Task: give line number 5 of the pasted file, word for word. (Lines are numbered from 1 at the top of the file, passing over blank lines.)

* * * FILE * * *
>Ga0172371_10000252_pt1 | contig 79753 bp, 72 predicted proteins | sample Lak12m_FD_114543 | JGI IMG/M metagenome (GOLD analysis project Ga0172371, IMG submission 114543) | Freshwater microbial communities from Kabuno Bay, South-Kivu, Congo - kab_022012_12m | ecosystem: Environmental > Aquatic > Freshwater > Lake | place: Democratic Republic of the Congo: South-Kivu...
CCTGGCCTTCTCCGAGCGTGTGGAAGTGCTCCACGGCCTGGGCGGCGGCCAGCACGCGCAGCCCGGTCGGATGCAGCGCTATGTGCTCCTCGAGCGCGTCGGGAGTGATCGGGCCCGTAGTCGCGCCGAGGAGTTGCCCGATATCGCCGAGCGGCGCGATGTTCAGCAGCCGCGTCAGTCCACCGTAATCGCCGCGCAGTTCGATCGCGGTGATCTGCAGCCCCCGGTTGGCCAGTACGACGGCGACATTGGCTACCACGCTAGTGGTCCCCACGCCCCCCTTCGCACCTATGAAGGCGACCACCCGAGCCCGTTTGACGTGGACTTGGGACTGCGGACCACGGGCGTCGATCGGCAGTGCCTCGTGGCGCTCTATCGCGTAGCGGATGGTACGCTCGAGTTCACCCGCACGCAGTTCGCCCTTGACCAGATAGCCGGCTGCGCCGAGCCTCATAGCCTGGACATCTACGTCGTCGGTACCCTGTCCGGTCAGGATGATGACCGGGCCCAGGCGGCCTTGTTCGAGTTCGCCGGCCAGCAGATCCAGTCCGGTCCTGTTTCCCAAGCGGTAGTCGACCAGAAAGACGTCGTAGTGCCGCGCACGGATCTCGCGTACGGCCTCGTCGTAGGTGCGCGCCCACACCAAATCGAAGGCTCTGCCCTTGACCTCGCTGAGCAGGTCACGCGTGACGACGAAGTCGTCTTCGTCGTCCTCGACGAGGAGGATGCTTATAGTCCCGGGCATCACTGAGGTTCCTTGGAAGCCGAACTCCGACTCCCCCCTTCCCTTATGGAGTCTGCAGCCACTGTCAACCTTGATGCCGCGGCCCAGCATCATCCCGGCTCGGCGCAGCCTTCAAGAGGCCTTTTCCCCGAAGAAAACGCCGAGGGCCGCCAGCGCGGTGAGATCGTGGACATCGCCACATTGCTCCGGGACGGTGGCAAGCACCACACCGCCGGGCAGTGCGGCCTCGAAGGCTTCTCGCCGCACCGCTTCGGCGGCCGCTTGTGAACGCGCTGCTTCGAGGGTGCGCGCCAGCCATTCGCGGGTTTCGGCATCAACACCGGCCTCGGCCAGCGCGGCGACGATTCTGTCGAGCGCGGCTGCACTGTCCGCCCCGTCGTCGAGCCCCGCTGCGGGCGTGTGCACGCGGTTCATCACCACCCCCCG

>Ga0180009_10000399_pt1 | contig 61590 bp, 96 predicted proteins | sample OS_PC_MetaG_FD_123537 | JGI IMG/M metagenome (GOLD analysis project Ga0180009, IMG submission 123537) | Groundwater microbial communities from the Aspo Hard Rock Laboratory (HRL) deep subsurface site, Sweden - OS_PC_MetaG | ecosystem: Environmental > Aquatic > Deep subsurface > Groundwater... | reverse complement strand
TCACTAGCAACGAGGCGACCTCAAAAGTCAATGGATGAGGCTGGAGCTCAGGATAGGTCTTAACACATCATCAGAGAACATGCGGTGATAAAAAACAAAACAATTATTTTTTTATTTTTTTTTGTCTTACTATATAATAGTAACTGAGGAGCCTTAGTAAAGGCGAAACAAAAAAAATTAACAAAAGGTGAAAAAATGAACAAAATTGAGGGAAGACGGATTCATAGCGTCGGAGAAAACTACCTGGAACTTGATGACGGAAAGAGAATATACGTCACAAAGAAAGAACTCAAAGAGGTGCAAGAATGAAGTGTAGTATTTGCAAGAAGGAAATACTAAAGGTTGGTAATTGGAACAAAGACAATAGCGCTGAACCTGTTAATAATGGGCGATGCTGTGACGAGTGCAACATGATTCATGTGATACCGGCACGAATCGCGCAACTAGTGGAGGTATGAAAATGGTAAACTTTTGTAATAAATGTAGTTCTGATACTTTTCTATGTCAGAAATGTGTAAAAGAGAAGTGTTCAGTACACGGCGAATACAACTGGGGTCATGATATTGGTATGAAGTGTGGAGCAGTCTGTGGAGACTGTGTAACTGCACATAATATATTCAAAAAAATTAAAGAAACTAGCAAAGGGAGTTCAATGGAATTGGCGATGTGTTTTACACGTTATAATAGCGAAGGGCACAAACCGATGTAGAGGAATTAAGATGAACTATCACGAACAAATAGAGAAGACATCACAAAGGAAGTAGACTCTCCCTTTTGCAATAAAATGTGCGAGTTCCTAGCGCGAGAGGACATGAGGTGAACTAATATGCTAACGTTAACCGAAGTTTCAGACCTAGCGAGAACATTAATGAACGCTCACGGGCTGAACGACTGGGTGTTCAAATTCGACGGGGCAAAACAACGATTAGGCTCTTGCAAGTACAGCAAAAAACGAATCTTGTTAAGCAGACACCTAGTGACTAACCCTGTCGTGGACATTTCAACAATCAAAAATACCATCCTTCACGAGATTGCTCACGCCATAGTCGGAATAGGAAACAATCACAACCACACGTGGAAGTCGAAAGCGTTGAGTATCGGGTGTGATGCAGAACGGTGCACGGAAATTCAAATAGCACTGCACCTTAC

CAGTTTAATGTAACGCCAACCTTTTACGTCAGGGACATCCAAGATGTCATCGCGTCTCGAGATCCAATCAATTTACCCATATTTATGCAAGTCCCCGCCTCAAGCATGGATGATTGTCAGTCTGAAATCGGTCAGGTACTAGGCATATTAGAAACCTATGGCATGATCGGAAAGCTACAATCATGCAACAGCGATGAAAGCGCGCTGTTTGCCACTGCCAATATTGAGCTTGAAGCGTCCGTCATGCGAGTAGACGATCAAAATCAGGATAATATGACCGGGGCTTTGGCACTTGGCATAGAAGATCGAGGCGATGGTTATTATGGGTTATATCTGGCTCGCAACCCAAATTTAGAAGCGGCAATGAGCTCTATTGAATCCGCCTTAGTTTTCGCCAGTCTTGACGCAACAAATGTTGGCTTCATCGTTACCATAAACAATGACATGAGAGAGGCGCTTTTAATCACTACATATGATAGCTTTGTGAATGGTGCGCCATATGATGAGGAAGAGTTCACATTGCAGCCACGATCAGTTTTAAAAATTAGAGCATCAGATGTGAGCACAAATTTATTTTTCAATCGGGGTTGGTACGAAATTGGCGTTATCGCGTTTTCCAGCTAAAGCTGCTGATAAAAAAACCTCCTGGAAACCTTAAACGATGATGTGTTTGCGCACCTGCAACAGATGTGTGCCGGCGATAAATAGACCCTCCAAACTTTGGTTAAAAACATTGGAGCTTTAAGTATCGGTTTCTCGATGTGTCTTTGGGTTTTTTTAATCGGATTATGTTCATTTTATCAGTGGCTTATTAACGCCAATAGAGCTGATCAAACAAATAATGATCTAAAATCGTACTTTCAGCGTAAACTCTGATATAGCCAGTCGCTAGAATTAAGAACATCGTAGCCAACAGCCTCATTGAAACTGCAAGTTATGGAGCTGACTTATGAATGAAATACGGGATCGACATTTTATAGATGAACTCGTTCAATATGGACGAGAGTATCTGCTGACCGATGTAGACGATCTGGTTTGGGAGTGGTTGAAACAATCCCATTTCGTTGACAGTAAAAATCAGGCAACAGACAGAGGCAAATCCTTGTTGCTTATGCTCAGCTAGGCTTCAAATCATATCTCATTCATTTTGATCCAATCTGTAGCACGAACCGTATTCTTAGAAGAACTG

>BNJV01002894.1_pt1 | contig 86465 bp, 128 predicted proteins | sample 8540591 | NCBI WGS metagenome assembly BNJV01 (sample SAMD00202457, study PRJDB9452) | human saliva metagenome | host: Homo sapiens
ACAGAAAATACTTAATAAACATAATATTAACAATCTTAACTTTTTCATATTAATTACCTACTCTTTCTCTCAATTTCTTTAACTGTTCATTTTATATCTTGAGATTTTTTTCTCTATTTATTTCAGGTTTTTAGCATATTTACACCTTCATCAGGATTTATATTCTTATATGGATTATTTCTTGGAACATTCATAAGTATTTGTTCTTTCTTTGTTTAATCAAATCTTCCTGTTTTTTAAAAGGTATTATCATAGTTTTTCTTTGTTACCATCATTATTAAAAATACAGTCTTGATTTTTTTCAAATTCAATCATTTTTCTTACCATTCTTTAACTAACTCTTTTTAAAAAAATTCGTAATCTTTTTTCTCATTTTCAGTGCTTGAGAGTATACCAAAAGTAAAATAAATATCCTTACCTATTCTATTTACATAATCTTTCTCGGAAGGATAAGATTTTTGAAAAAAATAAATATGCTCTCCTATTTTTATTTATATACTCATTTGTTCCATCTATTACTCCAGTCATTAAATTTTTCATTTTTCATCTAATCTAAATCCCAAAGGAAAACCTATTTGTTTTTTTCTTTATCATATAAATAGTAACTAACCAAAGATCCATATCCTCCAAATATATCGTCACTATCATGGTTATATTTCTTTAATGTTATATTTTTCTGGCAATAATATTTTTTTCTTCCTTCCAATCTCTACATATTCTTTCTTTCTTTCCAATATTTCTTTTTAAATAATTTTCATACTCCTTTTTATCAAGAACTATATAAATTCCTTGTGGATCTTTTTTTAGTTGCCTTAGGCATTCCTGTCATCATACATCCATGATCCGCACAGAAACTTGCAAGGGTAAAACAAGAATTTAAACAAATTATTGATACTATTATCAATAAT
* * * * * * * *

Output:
CAGTTTAATGTAACGCCAACCTTTTACGTCAGGGACATCCAAGATGTCATCGCGTCTCGAGATCCAATCAATTTACCCATATTTATGCAAGTCCCCGCCTCAAGCATGGATGATTGTCAGTCTGAAATCGGTCAGGTACTAGGCATATTAGAAACCTATGGCATGATCGGAAAGCTACAATCATGCAACAGCGATGAAAGCGCGCTGTTTGCCACTGCCAATATTGAGCTTGAAGCGTCCGTCATGCGAGTAGACGATCAAAATCAGGATAATATGACCGGGGCTTTGGCACTTGGCATAGAAGATCGAGGCGATGGTTATTATGGGTTATATCTGGCTCGCAACCCAAATTTAGAAGCGGCAATGAGCTCTATTGAATCCGCCTTAGTTTTCGCCAGTCTTGACGCAACAAATGTTGGCTTCATCGTTACCATAAACAATGACATGAGAGAGGCGCTTTTAATCACTACATATGATAGCTTTGTGAATGGTGCGCCATATGATGAGGAAGAGTTCACATTGCAGCCACGATCAGTTTTAAAAATTAGAGCATCAGATGTGAGCACAAATTTATTTTTCAATCGGGGTTGGTACGAAATTGGCGTTATCGCGTTTTCCAGCTAAAGCTGCTGATAAAAAAACCTCCTGGAAACCTTAAACGATGATGTGTTTGCGCACCTGCAACAGATGTGTGCCGGCGATAAATAGACCCTCCAAACTTTGGTTAAAAACATTGGAGCTTTAAGTATCGGTTTCTCGATGTGTCTTTGGGTTTTTTTAATCGGATTATGTTCATTTTATCAGTGGCTTATTAACGCCAATAGAGCTGATCAAACAAATAATGATCTAAAATCGTACTTTCAGCGTAAACTCTGATATAGCCAGTCGCTAGAATTAAGAACATCGTAGCCAACAGCCTCATTGAAACTGCAAGTTATGGAGCTGACTTATGAATGAAATACGGGATCGACATTTTATAGATGAACTCGTTCAATATGGACGAGAGTATCTGCTGACCGATGTAGACGATCTGGTTTGGGAGTGGTTGAAACAATCCCATTTCGTTGACAGTAAAAATCAGGCAACAGACAGAGGCAAATCCTTGTTGCTTATGCTCAGCTAGGCTTCAAATCATATCTCATTCATTTTGATCCAATCTGTAGCACGAACCGTATTCTTAGAAGAACTG